A MAN who claims a hotel turned him and his girlfriend away after learning they were bringing a guide dog has told the Workplace Relations Commission (WRC) he had “never in his life been treated so badly”.
Kevin Ryan told the hearing that he and his girlfriend, who is partially sighted and needs the guide dog for assistance, were booked to stay at the Kilkenny House Hotel back in November 2019, when he received notification that the booking was being cancelled because the hotel did not accept dogs and they would not be allowed to bring their “guide dog into the hotel”.
Mr Ryan was representing his girlfriend, Pamela Keogh – who had later made a complaint of discrimination against the hotel – at the WRC today.
He told WRC adjudication officer Andrew Heavey: “I phoned the hotel to explain, ‘this is a guide dog’. I was told by Mr Dore (Edward Dore, the hotel manager) that my dog would upset his dog and other customers. And he was cancelling my booking and did not want to hear any more about it. That’s exactly what he said to me. Those were his words."
He said that he believes the manager of the hotel, Mr Dore, was “putting everyone with a disability in to the same box” by insisting they use “specially designated rooms” when staying there.
At a previous hearing back in January, the hotel’s solicitor, Mary Molloy, said guests with guide dogs could only be “accommodated in specific rooms that do not have carpets, that do not have stairs or other impediments, that are equally accessible and are located at ground-floor level”.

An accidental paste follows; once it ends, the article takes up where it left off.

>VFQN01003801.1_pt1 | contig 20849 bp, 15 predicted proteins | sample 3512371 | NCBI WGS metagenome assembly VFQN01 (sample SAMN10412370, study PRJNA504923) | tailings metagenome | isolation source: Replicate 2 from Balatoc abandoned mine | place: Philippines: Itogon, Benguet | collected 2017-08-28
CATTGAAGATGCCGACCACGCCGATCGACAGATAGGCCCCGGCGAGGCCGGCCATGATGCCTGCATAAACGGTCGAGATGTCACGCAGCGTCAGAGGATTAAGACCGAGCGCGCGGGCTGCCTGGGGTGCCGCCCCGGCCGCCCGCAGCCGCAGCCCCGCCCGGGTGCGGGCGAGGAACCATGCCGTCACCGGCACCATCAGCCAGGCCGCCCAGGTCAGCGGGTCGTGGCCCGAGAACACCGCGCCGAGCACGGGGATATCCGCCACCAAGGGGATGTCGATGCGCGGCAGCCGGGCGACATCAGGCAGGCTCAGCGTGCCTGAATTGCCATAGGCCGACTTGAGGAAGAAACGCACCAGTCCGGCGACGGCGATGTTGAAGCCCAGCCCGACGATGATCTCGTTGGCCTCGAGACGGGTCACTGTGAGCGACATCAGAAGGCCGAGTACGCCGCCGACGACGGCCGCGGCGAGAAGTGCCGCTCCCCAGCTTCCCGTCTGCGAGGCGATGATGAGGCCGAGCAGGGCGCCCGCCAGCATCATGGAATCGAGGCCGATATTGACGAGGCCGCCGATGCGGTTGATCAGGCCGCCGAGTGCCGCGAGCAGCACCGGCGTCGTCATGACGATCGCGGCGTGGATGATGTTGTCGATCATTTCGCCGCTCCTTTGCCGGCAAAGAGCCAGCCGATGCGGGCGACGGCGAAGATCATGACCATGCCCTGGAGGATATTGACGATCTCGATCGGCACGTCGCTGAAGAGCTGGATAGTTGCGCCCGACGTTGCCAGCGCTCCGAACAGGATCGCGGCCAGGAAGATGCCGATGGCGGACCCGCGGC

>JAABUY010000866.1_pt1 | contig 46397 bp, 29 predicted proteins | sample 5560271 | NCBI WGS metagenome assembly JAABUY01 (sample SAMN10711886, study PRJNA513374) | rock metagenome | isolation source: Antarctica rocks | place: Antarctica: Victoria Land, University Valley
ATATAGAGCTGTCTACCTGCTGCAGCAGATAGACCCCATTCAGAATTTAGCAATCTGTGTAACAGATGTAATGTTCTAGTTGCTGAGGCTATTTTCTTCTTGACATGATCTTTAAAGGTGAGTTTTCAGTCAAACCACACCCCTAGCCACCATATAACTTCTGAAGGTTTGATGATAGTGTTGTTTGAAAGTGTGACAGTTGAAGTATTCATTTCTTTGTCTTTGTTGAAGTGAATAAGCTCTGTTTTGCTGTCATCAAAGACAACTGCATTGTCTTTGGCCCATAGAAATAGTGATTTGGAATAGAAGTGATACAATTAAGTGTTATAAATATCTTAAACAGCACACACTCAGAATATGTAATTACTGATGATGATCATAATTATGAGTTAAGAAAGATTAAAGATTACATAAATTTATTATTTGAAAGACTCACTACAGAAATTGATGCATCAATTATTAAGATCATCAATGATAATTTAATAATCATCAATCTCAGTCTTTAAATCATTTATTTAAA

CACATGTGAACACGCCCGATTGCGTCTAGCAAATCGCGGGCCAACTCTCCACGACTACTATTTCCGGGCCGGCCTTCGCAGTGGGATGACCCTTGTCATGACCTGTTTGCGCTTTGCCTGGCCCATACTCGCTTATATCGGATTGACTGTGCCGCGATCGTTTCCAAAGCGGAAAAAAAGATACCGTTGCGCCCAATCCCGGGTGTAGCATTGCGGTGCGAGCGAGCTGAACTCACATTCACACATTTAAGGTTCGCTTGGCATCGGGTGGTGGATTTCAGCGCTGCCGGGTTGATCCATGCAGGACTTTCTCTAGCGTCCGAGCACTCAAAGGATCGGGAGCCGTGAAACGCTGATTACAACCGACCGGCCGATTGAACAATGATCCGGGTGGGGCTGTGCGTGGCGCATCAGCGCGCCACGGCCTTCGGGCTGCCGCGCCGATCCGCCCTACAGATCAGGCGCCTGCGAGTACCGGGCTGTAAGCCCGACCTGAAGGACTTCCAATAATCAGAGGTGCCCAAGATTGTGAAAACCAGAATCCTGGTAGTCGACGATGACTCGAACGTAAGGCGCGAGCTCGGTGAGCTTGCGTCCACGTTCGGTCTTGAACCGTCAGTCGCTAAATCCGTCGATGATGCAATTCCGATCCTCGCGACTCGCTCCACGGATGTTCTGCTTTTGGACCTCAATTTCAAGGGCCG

But today, Mr Ryan said the manager “never mentioned anything about rooms for people with disabilities” when cancelling the booking, and that he and his girlfriend had been the victims of discrimination.
“All he was concerned about was his own dog and other customers,” he continued.
“It seems to me he is putting everyone with a disability in to the same box. Are those rooms cheaper than the other rooms? I have never come across this in my life.
“Because you have a disability you have to go in that room because it has no carpets. Because you have a disability, you stay downstairs. To me, that alone is a discrimination.”
Ms Molloy told the hearing that rooms where guests had brought their animals with them required specialised cleaning afterwards “in order to let the room to the next occupant”.
“Would you accept that?” she asked Mr Ryan.
“No, I wouldn’t because I shed more than the dog,” he replied.
Mr Ryan also told the hearing that staff at another hotel, where the couple eventually stayed after their booking at the the Kilkenny House Hotel was cancelled, said they were surprised to learn of the “specially designated” rooms for people with guide dogs at that hotel.
“They never heard of such a thing, they said,” Mr Ryan said.
“I have never in my life been treated so badly as a customer. Never,” he continued.
“Not only are they discriminating against my girlfriend but I feel they are making me out to be a liar.
“And I really feel hurt today that I have been dragged through this again.”
Mr Heavey said a compensation amount of up to €15,000 could be available if the WRC upholds the complaint.
Ms Molloy told Mr Ryan that there had been “absolutely no intent from my client to discriminate” against him or Ms Keogh.
“It is unfortunate that you have perceived it as a discrimination,” she said, adding that ill-health had prevented Mr Dore from attending both hearings.
“But my client, in his letter to the WRC, has indicated that it never was his intention to cause you or your partner any stress and he is sad that that has evolved.”
A decision will be issued at a later date.